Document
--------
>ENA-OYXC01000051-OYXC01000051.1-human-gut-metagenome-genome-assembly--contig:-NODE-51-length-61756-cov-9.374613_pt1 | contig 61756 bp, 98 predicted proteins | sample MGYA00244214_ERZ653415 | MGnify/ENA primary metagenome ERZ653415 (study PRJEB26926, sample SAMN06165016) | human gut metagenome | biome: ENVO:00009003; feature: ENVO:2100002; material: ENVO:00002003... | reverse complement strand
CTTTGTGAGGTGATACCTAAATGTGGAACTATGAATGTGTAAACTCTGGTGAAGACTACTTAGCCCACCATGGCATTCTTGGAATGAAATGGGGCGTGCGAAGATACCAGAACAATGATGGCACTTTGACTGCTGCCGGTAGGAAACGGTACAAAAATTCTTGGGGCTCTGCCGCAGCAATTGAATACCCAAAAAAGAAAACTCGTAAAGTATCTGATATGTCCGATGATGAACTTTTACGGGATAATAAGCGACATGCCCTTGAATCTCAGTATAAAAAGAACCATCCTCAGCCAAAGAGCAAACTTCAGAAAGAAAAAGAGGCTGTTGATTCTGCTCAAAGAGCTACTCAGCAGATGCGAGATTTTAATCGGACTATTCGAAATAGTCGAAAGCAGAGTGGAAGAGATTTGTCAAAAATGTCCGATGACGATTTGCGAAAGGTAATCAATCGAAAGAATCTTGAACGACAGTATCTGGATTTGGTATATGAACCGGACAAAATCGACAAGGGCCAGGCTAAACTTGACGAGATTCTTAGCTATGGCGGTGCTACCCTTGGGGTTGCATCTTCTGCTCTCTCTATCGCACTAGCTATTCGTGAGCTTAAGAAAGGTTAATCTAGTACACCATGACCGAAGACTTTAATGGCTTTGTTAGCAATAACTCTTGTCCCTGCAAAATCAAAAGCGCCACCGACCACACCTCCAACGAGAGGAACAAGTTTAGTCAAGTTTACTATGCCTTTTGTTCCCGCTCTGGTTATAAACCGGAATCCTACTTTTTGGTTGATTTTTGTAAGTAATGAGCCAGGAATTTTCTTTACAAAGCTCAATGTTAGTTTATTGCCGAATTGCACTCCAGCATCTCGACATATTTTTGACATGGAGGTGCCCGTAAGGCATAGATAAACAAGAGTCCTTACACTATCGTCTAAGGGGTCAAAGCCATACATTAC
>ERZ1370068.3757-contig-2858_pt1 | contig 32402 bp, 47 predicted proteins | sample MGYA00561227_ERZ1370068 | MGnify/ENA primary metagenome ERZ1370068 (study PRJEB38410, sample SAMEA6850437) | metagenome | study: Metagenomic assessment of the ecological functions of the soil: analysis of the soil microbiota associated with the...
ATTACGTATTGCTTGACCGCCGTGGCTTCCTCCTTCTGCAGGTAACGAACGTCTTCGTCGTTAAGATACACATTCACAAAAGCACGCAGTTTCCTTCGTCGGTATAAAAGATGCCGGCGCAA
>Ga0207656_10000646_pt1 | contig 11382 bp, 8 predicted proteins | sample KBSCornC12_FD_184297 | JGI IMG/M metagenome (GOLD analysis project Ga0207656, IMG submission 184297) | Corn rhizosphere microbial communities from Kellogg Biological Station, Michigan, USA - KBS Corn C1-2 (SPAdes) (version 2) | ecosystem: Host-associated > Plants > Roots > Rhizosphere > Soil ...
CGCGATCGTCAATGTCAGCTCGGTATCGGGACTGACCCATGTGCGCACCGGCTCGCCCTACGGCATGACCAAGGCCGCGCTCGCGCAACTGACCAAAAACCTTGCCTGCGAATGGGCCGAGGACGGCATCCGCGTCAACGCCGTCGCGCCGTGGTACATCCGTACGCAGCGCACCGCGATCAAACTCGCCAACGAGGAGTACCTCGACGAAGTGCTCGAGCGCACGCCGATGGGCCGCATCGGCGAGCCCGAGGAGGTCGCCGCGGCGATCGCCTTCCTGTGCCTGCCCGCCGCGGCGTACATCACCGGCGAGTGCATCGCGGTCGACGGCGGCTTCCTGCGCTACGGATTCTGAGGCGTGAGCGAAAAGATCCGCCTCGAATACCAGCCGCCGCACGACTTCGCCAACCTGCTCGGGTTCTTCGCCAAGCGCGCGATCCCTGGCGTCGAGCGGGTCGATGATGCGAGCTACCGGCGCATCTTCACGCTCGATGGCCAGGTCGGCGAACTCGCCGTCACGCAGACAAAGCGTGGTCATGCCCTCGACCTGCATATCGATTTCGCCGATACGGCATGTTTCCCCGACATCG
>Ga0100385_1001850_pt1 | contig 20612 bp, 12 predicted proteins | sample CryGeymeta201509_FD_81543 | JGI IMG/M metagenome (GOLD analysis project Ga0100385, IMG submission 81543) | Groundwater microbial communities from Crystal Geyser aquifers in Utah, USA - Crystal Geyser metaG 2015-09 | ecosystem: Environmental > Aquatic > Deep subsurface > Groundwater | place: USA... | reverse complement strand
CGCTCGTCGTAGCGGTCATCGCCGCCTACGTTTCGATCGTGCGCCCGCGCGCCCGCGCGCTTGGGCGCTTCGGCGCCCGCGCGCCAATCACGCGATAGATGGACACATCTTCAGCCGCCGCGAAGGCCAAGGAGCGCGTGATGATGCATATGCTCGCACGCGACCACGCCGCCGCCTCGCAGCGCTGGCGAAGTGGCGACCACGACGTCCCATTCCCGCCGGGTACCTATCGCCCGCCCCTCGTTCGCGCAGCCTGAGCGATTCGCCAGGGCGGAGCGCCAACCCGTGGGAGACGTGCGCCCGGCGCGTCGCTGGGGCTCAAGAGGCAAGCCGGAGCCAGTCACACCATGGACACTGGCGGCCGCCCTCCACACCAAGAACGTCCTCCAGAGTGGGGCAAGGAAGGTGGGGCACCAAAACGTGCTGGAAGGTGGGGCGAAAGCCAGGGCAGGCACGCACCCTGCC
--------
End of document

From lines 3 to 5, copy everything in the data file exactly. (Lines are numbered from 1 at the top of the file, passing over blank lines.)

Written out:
>ERZ1370068.3757-contig-2858_pt1 | contig 32402 bp, 47 predicted proteins | sample MGYA00561227_ERZ1370068 | MGnify/ENA primary metagenome ERZ1370068 (study PRJEB38410, sample SAMEA6850437) | metagenome | study: Metagenomic assessment of the ecological functions of the soil: analysis of the soil microbiota associated with the...
ATTACGTATTGCTTGACCGCCGTGGCTTCCTCCTTCTGCAGGTAACGAACGTCTTCGTCGTTAAGATACACATTCACAAAAGCACGCAGTTTCCTTCGTCGGTATAAAAGATGCCGGCGCAA
>Ga0207656_10000646_pt1 | contig 11382 bp, 8 predicted proteins | sample KBSCornC12_FD_184297 | JGI IMG/M metagenome (GOLD analysis project Ga0207656, IMG submission 184297) | Corn rhizosphere microbial communities from Kellogg Biological Station, Michigan, USA - KBS Corn C1-2 (SPAdes) (version 2) | ecosystem: Host-associated > Plants > Roots > Rhizosphere > Soil ...